For some time the Reserve Bank has left rates unchanged, and the outlook from recent Board minutes suggests a further period of stability in rates could be expected.
August 2013 was the last policy change regarding rates – a decrease in rates to a ‘cash rate’ of 2.5% . This is not to be confused with home loan rates, which usually always operate at a healthy margin above the cash rate. Since August last year Australian economic conditions have been more or less stable with consistent inflation and unemployment rates and a depreciation in the Australian dollar.
An AUD adjustment downwards was highlighted by the Reserve Bank last year as favourable for Australia’s economic good fortune to continue, following a sustained period of a relatively high Australian dollar.
The low cash rate, which has flowed into lower home loan rates and a more competitive home loan market since that time, has contributed to increased property investment by Australians. As a result the recovery in home prices has consolidated since July 2012, now recognised as the bottom of the market cycle, especially in the larger Eastern city markets of Sydney and Melbourne.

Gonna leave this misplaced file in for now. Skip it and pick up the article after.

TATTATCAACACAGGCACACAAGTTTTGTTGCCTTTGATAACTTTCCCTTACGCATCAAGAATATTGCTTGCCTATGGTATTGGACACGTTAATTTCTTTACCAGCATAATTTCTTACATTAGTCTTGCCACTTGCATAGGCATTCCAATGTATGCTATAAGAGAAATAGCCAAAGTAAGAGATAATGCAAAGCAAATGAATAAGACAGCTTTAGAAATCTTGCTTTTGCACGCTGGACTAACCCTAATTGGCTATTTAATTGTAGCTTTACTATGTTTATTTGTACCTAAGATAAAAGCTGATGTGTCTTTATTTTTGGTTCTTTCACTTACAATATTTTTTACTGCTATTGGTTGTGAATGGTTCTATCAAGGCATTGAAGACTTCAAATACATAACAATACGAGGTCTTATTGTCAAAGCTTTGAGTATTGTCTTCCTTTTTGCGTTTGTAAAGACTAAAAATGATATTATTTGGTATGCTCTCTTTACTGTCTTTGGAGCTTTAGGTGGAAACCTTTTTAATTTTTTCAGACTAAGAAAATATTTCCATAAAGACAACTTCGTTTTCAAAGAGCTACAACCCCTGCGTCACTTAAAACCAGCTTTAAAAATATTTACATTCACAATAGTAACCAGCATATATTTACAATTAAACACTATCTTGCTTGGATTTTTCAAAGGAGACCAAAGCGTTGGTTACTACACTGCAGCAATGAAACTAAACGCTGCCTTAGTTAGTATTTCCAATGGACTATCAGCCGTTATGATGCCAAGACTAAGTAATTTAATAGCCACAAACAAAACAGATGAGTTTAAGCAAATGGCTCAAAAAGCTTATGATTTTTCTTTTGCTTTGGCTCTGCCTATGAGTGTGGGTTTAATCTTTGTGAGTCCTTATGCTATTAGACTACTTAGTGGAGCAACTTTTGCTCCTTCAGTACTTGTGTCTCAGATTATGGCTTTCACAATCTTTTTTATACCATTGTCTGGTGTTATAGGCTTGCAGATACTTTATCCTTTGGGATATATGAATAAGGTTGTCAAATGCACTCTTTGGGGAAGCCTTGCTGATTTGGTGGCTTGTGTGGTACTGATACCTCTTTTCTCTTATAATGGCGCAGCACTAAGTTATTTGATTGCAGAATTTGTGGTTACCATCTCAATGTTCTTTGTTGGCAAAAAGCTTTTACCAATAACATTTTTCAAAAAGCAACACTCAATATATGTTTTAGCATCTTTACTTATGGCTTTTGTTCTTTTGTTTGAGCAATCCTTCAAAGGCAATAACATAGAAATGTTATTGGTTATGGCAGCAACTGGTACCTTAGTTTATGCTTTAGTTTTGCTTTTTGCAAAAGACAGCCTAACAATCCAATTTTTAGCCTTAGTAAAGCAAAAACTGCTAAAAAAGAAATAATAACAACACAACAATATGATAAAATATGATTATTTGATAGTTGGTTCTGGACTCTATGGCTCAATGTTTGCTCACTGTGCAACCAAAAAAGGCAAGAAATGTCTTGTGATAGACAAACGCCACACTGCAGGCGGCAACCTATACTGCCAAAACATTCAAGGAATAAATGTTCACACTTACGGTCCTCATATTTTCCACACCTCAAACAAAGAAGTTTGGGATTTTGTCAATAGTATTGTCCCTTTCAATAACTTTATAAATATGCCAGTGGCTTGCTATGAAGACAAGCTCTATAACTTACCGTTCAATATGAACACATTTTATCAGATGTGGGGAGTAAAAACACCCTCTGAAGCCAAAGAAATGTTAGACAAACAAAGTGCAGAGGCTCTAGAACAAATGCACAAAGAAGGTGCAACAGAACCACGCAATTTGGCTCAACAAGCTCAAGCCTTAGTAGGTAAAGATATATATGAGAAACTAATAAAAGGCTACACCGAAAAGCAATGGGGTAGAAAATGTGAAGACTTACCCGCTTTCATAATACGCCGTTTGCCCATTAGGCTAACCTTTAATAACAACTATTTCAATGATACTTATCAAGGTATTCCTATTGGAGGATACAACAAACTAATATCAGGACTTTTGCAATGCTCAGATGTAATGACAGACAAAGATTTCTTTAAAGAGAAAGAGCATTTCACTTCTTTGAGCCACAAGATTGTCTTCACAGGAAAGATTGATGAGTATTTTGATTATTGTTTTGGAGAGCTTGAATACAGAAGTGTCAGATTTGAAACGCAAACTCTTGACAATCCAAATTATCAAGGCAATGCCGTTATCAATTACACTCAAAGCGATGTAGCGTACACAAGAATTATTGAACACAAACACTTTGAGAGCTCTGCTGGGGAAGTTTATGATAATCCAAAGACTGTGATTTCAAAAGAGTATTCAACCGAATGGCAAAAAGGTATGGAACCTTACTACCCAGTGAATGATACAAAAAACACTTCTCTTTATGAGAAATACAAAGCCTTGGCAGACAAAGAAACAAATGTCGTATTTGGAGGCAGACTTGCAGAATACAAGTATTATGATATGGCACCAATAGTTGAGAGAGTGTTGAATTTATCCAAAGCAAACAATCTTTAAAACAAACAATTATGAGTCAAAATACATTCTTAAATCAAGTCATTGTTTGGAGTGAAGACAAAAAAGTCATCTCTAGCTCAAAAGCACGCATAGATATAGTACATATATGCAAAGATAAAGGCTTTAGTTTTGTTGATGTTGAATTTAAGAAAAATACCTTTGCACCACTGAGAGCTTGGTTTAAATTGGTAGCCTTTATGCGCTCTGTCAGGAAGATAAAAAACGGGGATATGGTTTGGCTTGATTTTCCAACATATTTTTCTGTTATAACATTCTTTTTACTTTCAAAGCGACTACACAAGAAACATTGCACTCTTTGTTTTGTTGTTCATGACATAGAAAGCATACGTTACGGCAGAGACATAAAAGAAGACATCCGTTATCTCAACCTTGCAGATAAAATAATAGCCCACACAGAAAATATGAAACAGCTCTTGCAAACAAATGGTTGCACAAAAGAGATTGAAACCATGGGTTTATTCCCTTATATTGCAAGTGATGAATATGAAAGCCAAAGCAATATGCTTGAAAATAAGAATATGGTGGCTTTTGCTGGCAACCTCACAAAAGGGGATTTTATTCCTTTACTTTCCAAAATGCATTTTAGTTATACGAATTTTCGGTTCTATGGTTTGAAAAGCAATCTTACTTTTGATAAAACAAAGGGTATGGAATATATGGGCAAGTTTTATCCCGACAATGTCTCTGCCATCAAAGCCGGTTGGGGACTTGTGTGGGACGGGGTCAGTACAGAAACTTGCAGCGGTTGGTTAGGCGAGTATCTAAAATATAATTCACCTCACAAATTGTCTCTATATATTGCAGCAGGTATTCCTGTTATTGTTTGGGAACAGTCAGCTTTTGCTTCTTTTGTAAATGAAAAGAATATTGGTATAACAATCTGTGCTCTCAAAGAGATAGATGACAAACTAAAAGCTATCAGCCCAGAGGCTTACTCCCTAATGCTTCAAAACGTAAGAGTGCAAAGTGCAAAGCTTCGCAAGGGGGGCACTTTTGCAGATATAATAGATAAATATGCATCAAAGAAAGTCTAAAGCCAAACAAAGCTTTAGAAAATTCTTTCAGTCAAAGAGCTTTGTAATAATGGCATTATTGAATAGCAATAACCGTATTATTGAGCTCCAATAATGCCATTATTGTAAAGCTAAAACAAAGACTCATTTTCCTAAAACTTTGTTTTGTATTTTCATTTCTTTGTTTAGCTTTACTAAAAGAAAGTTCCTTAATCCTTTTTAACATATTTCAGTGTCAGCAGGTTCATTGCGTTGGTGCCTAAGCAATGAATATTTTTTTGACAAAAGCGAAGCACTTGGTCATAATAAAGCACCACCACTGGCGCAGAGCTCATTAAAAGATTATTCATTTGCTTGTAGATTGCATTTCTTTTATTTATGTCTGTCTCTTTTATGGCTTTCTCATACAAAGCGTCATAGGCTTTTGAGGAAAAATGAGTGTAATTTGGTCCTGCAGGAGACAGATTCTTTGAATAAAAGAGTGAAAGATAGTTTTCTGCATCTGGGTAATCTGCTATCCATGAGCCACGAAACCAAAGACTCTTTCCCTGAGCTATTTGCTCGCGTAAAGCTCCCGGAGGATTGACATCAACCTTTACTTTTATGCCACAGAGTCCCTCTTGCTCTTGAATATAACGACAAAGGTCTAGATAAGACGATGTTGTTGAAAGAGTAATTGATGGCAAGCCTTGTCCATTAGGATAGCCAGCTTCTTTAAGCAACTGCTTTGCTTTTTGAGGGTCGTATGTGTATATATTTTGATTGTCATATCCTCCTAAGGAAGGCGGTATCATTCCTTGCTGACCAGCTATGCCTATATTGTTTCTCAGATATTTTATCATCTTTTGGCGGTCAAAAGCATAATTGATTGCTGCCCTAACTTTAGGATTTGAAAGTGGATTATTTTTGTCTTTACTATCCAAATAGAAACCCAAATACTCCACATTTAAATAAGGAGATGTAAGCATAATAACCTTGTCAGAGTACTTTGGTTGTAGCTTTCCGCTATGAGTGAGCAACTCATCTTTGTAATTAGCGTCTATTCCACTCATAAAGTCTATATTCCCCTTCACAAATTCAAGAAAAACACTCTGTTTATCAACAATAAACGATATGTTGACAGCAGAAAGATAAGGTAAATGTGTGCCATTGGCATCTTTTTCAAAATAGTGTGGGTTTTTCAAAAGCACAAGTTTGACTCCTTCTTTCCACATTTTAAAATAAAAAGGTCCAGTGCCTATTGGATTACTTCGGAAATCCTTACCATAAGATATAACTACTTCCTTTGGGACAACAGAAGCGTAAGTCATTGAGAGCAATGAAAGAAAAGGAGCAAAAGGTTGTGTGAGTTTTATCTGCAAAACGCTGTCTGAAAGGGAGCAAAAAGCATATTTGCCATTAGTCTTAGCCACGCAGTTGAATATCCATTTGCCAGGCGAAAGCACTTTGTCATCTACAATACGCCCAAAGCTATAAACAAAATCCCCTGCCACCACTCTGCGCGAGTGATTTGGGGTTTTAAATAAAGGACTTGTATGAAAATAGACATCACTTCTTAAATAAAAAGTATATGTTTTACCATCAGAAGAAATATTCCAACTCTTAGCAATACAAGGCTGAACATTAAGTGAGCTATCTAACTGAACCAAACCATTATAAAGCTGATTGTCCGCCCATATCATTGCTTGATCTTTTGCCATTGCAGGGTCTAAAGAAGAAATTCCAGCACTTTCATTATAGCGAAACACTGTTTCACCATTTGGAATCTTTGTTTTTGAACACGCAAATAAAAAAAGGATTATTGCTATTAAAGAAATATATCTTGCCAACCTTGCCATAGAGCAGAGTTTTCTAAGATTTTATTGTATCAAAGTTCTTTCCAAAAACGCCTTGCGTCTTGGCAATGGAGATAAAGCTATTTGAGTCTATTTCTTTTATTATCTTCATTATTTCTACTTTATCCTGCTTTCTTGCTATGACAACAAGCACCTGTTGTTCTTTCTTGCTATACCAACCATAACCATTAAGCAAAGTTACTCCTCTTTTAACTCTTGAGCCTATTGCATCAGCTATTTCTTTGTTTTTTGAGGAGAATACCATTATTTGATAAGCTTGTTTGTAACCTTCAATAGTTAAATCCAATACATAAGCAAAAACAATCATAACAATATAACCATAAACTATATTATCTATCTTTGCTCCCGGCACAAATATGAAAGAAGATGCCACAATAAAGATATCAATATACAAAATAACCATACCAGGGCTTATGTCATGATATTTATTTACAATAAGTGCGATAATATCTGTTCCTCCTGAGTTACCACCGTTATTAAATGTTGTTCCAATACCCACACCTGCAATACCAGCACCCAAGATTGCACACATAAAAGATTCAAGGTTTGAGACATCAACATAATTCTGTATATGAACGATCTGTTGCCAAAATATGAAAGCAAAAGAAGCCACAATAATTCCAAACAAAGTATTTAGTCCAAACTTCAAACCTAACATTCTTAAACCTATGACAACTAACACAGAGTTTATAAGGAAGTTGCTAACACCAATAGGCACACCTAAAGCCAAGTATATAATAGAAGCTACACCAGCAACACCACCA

In recent Board minutes the Reserve Bank has confirmed that a strong pick-up in dwelling investment was ‘in prospect’. It also confirmed that ‘while falling mining investment and weak public demand were set to constrain growth for some time, there were early promising signs in other parts of the economy’. In particular, there was some evidence that consumer demand was slowly strengthening. Indicators for exports remained strong, while those for business conditions were generally higher than they had been in 2013.
Looking ahead, interestingly the Reserve Bank expects unemployment to rise further before it peaks and over time economic growth is expected to strengthen – helped by continued low interest rates and the lower exchange rate. Inflation is expected to be consistent with the 2–3 per cent target over the next two years.
As a consequence at recent meetings, the Reserve Board has judged that it was best to leave the cash rate unchanged and they also commented that the cash rate could remain at its current level for some time (if the economy was to evolve broadly as expected). Developments over the past month have not changed that assessment.